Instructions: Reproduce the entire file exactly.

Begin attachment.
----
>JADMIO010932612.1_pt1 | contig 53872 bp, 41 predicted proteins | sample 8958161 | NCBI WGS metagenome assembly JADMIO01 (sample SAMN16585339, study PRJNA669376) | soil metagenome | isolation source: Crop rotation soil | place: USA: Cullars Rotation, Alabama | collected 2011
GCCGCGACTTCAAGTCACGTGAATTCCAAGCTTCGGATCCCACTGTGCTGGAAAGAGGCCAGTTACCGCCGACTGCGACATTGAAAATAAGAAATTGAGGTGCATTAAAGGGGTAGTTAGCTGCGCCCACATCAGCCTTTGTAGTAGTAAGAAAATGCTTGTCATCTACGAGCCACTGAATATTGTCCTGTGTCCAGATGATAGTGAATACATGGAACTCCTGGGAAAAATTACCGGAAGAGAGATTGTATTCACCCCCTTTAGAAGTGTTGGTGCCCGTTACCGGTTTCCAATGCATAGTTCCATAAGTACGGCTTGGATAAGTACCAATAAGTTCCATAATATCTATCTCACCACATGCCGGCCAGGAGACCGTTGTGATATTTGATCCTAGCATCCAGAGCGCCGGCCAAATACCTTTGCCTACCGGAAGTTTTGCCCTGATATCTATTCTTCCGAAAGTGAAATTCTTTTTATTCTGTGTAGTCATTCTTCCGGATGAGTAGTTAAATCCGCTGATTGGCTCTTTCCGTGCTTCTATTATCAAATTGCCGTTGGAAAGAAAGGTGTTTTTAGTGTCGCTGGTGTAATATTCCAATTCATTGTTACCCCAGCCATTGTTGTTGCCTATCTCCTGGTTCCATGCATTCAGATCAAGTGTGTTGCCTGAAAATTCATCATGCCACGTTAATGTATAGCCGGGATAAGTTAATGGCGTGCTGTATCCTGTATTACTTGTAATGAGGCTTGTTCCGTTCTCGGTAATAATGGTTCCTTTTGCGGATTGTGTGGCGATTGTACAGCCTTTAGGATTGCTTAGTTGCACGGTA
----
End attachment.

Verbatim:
>JADMIO010932612.1_pt1 | contig 53872 bp, 41 predicted proteins | sample 8958161 | NCBI WGS metagenome assembly JADMIO01 (sample SAMN16585339, study PRJNA669376) | soil metagenome | isolation source: Crop rotation soil | place: USA: Cullars Rotation, Alabama | collected 2011
GCCGCGACTTCAAGTCACGTGAATTCCAAGCTTCGGATCCCACTGTGCTGGAAAGAGGCCAGTTACCGCCGACTGCGACATTGAAAATAAGAAATTGAGGTGCATTAAAGGGGTAGTTAGCTGCGCCCACATCAGCCTTTGTAGTAGTAAGAAAATGCTTGTCATCTACGAGCCACTGAATATTGTCCTGTGTCCAGATGATAGTGAATACATGGAACTCCTGGGAAAAATTACCGGAAGAGAGATTGTATTCACCCCCTTTAGAAGTGTTGGTGCCCGTTACCGGTTTCCAATGCATAGTTCCATAAGTACGGCTTGGATAAGTACCAATAAGTTCCATAATATCTATCTCACCACATGCCGGCCAGGAGACCGTTGTGATATTTGATCCTAGCATCCAGAGCGCCGGCCAAATACCTTTGCCTACCGGAAGTTTTGCCCTGATATCTATTCTTCCGAAAGTGAAATTCTTTTTATTCTGTGTAGTCATTCTTCCGGATGAGTAGTTAAATCCGCTGATTGGCTCTTTCCGTGCTTCTATTATCAAATTGCCGTTGGAAAGAAAGGTGTTTTTAGTGTCGCTGGTGTAATATTCCAATTCATTGTTACCCCAGCCATTGTTGTTGCCTATCTCCTGGTTCCATGCATTCAGATCAAGTGTGTTGCCTGAAAATTCATCATGCCACGTTAATGTATAGCCGGGATAAGTTAATGGCGTGCTGTATCCTGTATTACTTGTAATGAGGCTTGTTCCGTTCTCGGTAATAATGGTTCCTTTTGCGGATTGTGTGGCGATTGTACAGCCTTTAGGATTGCTTAGTTGCACGGTA